genealogy

TREASURES FROM THE PAST

The age-old question prevails:  If you had to leave your home forever with only minutes to spare what would you take?  Important documents usually heads the list, then family photos and videos where a visual history of family exists.  And if you’re lucky, there will be a scramble for the written histories of generations past; histories that remind us who we are and where we came from.

My family has been blessed with some histories.  Unfortunately, they’re out of balance when it comes to male and female.  Women seem to be the historians rather than the men.  In two of my previous writings I brought to mind a tidbit about my mother in The Dinner Roll Recipe, and The Great Adventure a very condensed history of my father-in-law’s life.  While it’s easy to say Nick’s children should have written his story, it’s better to say Nick should have written his own story; at least he should have put down as much on paper as he could, and early on, which would have allowed  someone to help him fill in the blanks.  That’s what my grandmother did with her own mother’s story, which Grandma titled, “She Came Alone.”

Helena left Sweden as a young single woman of 25 during the early 1860s to come to America because of her newly found religion.  Arriving in New York, she took the train to Nebraska, joined a handcart company sponsored by her church and walked to Utah where she later married and reared a family.  While pregnant with her eighth child, Helena became widowed.  That child, Sarah, was my grandmother.

Sarah later wrote her mother’s history as well as her own.  Certainly, we became acquainted with the husbands as they were part of the story, but how much richer the men’s history would have been had they written it themselves, or at least added their input.   Sarah’s father-in-law did write a portion of his history covering bits and pieces of his boyhood in Sweden and Denmark and his church missionary service.  Sadly, we know nothing of where he met his wife, their immigration to America or their married life together.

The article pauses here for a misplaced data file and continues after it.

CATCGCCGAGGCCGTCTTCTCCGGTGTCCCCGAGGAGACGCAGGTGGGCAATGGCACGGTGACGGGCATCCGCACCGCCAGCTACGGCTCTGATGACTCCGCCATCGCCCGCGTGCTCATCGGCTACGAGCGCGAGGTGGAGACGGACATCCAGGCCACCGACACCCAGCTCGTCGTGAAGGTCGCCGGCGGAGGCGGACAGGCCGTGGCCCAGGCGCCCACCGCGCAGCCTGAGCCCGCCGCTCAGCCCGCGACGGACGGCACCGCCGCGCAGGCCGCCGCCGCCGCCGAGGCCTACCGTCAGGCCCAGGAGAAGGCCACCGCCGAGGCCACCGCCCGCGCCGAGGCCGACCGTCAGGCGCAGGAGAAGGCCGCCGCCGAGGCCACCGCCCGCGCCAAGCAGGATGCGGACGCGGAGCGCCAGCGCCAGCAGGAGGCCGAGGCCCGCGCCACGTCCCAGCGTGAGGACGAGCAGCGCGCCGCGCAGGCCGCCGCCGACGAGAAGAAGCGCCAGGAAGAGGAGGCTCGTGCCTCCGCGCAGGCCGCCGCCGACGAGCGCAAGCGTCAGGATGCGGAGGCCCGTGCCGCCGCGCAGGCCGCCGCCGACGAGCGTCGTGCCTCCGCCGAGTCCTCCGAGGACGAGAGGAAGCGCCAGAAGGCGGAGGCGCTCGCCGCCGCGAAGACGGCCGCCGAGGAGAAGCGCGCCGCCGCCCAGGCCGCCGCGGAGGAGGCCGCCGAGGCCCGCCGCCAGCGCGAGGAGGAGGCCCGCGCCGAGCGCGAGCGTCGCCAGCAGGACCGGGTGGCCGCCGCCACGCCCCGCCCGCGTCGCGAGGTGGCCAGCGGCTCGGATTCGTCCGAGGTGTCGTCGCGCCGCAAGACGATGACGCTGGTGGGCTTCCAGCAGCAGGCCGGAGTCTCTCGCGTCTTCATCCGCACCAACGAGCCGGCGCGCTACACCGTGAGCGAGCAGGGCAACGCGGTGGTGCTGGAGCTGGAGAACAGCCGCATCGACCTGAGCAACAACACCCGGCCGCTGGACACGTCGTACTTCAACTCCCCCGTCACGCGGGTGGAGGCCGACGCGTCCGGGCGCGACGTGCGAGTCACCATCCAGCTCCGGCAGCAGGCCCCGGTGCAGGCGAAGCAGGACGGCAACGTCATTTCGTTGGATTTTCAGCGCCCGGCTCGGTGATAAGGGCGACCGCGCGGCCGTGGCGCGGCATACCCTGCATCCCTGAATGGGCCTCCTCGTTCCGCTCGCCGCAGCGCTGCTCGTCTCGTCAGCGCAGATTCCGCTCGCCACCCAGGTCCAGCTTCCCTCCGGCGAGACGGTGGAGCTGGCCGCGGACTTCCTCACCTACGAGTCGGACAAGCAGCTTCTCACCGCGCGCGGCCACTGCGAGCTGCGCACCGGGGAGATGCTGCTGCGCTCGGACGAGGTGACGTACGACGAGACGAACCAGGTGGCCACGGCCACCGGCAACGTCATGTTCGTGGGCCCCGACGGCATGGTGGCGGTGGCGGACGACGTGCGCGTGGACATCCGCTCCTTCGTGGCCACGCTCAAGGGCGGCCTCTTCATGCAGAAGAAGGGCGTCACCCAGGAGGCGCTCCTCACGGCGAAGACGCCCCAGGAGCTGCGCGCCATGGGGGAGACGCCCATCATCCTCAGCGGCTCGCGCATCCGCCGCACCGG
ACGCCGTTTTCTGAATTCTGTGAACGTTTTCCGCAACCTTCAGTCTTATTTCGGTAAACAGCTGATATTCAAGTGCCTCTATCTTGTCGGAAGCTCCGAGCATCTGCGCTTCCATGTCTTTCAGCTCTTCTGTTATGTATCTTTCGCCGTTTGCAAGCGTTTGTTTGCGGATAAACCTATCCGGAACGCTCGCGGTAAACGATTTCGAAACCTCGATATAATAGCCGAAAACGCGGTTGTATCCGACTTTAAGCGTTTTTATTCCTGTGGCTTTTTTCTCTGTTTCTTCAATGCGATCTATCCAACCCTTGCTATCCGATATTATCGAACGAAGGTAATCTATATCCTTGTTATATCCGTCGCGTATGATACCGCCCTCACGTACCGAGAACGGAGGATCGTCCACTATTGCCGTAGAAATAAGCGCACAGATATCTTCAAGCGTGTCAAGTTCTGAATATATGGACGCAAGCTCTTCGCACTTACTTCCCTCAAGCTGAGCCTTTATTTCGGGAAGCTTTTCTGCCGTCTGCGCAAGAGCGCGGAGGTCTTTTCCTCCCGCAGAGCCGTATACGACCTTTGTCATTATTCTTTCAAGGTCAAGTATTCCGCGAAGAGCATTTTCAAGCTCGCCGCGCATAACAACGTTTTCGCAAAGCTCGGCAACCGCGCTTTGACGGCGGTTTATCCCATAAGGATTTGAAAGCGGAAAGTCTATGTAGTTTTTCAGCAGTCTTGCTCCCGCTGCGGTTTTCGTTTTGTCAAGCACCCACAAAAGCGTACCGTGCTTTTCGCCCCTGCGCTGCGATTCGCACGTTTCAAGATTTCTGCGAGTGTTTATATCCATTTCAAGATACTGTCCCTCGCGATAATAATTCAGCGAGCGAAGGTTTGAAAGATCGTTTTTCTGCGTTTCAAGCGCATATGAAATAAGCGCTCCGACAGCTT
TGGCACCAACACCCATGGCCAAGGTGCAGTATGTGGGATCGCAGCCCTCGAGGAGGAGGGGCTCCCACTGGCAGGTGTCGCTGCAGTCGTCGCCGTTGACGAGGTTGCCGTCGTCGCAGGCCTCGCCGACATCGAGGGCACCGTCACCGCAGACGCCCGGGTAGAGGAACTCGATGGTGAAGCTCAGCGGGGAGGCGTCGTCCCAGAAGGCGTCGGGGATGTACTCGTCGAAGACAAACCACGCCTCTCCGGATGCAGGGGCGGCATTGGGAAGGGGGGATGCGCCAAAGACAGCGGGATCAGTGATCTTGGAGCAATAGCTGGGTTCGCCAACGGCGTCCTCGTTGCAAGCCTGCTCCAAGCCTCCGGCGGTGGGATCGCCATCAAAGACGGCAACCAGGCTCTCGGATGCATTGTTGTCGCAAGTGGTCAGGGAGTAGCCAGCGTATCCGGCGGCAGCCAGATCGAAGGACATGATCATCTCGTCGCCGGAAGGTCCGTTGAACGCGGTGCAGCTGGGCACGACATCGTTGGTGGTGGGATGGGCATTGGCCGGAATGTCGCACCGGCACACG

My own mother, bless her heart, wrote her and my father’s history several years before she developed Alzheimer’s.  How grateful I am that I have her handwritten manuscript, but again I have little of my father’s early years.   “Where was I?” I now ask myself.  My sister sat him down one day with a tape recorder to capture his story.  No doubt uncomfortable with the machine running, my sister ended up with, “I was born, I grew up and got married, had three daughters, and now I’m retired,” kind of interview.  The tape ran 10 minutes, if that.   Better to hide the device and begin a casual conversation if you want the past to come forward.  Some people become very shy when confronted with a recorder.

Whatever inspired Alex Haley to write “Roots,” I can only wonder.  His search must have become almost addictive for him to overcome all of the obstacles in his way, and then to finally find what he felt was a recognized beginning for his family; how extraordinarily rewarded he must have felt.  Possibly no other book has so stirred the excitement of family history research as “Roots,” and subsequently the TV mini series which was watched by millions.

So what does this have to do with living with Alzheimer’s?  The number of victims is growing at an alarming rate and no one knows when memories will be — just gone.  So video, tape, dictate or write about your life, or other members of your family, and include in it corresponding world and local events.  Who knows, perhaps years from now one of your progeny might do some rewriting and make your story a historical best seller.

Originally posted 2009-06-19 05:22:22.

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